Governors in key states buck GOP on health care

The governors’ reluctant acceptance is based on what they call financial prudence and what appears to be political necessity.

“My approach is to not spend a lot of time complaining,” Iowa Gov. Terry Branstad said recently. “We’re going to do our level best to make it work as best we can.”

It’s the same view embraced by fellow Republicans John Kasich of Ohio, Susana Martinez of New Mexico, Brian Sandoval of Nevada, Rick Snyder of Michigan and Rick Scott of Florida.

It’s also in stark contrast to the approach taken by Republicans in Washington, where the GOP-led House repeatedly has voted to repeal the law. Congressional Republicans may keep at it this fall to force a budget showdown even though the U.S. Supreme Court has upheld the law.

After initial gripes, these Republican governors are now trying to expand health insurance programs for lower- and moderate-income residents in exchange for billions in federal subsidies. Some governors are building and running online insurance exchanges for people to shop for insurance, instead of leaving the task to the federal government.

While all face re-election next fall in states that Democrat Obama won in both his White House races, these Republican governors say the 2014 elections and political calculations are not driving the health care decisions.

But a year after Democrats succeeded in casting Republicans as the party of the prosperous, the governors could blunt criticism they are ambivalent to the poor by embracing billions in federal dollars to cover millions of residents without insurance.

Lori Lodes of the Center for American Progress, a liberal-leaning think tank that supports the law, put it this way: “They can’t risk pursuing a partisan agenda that would turn down taxpayer dollars and deny their constituents health care.”

Some Republican governors are willing to take the chance that Democrats will cast them that way for opposing the measure. Wisconsin’s Scott Walker, who is considering a presidential run in 2016, has rejected all aspects of the law. These Republican governors find comfort in surveys that show more people in the United States disapprove of the law than approve of it.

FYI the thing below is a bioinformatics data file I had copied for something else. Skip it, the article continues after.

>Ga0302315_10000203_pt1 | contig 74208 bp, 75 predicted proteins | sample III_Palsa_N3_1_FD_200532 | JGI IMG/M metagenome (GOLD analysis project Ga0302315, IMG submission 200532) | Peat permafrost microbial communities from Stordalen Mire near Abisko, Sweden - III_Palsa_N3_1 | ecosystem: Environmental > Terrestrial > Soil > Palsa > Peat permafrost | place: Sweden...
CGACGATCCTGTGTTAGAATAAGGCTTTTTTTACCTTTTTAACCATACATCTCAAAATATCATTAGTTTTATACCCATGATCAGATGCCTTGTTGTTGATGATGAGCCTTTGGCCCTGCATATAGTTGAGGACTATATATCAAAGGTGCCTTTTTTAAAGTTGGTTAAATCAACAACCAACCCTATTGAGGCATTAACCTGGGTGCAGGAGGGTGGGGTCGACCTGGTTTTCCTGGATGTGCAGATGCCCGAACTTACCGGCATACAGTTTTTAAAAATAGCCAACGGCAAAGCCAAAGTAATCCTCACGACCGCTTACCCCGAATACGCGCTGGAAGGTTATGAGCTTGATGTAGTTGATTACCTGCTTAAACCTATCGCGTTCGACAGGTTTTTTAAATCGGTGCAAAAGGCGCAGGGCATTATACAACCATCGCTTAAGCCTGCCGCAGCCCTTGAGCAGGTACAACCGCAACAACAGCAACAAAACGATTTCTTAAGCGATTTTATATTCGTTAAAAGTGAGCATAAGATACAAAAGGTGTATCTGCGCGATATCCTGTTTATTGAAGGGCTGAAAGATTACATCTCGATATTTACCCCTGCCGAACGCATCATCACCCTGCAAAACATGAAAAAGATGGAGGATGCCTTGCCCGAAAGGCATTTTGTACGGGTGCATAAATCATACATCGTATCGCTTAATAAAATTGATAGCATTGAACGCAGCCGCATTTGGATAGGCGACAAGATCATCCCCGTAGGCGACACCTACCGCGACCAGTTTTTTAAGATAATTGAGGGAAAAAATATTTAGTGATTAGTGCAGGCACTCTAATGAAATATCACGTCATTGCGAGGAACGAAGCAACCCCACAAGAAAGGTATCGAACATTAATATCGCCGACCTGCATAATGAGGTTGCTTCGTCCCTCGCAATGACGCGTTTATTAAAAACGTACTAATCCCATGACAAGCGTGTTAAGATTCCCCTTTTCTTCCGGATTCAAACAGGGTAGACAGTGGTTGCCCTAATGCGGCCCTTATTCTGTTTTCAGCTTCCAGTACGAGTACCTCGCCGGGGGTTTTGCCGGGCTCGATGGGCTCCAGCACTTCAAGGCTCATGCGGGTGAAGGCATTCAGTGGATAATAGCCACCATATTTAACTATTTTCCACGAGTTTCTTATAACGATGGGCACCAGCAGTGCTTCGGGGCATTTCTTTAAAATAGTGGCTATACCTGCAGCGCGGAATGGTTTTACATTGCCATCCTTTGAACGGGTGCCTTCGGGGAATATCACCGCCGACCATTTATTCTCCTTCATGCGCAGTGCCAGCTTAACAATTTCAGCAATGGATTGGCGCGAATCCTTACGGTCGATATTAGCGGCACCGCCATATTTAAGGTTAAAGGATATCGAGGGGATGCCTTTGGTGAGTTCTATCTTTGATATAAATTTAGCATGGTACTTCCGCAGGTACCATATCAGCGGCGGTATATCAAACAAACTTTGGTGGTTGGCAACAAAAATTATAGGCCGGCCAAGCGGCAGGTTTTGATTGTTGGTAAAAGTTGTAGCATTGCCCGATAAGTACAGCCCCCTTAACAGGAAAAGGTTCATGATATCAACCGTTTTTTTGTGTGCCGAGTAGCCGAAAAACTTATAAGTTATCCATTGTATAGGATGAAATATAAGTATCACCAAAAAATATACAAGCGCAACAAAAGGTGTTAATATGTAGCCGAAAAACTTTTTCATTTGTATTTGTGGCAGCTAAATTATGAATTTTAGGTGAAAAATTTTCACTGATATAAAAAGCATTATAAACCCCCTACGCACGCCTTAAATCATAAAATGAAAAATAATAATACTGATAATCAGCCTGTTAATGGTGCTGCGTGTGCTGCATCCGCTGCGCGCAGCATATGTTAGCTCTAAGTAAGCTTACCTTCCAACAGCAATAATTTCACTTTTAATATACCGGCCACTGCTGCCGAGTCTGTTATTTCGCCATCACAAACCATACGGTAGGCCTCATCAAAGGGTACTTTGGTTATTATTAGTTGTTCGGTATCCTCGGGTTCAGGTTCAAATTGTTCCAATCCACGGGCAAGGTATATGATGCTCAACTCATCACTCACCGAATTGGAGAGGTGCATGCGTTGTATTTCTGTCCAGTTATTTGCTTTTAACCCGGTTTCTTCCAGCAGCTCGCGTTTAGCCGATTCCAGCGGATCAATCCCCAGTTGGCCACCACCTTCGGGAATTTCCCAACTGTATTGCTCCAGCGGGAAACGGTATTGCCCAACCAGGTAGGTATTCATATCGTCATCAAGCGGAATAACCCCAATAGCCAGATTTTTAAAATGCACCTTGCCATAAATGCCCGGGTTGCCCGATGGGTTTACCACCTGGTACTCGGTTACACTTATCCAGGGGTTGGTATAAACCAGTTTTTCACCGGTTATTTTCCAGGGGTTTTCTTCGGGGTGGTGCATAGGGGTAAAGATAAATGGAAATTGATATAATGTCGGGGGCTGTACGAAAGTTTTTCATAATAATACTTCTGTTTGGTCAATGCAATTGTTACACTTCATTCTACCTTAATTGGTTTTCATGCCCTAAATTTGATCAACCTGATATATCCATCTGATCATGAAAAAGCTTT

But Republican governors who have embraced the law are making a different calculation, believing they will benefit politically as more people get insurance.

“People are seeing that they are going to have access to health care that they don’t have now and that they’ve never had, and with the support of the subsidies, the cost is going to be significantly lower,” said state Rep. Greg Wren, an Alabama Republican who is co-chairman of the National Conference of State Legislature’s health care committee.

Ohio’s Kasich, with a potentially difficult re-election road, promotes expanding Medicaid as a moral issue.

Kasich advisers say agreeing to include more low- and moderate-income people in the program could soothe relations with female voters or independents angry about the budget he signed in July that included new restrictions on abortion.

“Among suburban women, it could soften his image,” said Bob Klaffky, a Kasich adviser.

Three other Republican governors have agreed to the Medicaid expansion: Jan Brewer of Arizona, Chris Christie of New Jersey and Jack Dalrymple of North Dakota. Arizona, where Brewer isn’t seeking re-election, and North Dakota are Republican-leaning states; New Jersey, where Christie is running this fall, is considered Democrat-leaning.

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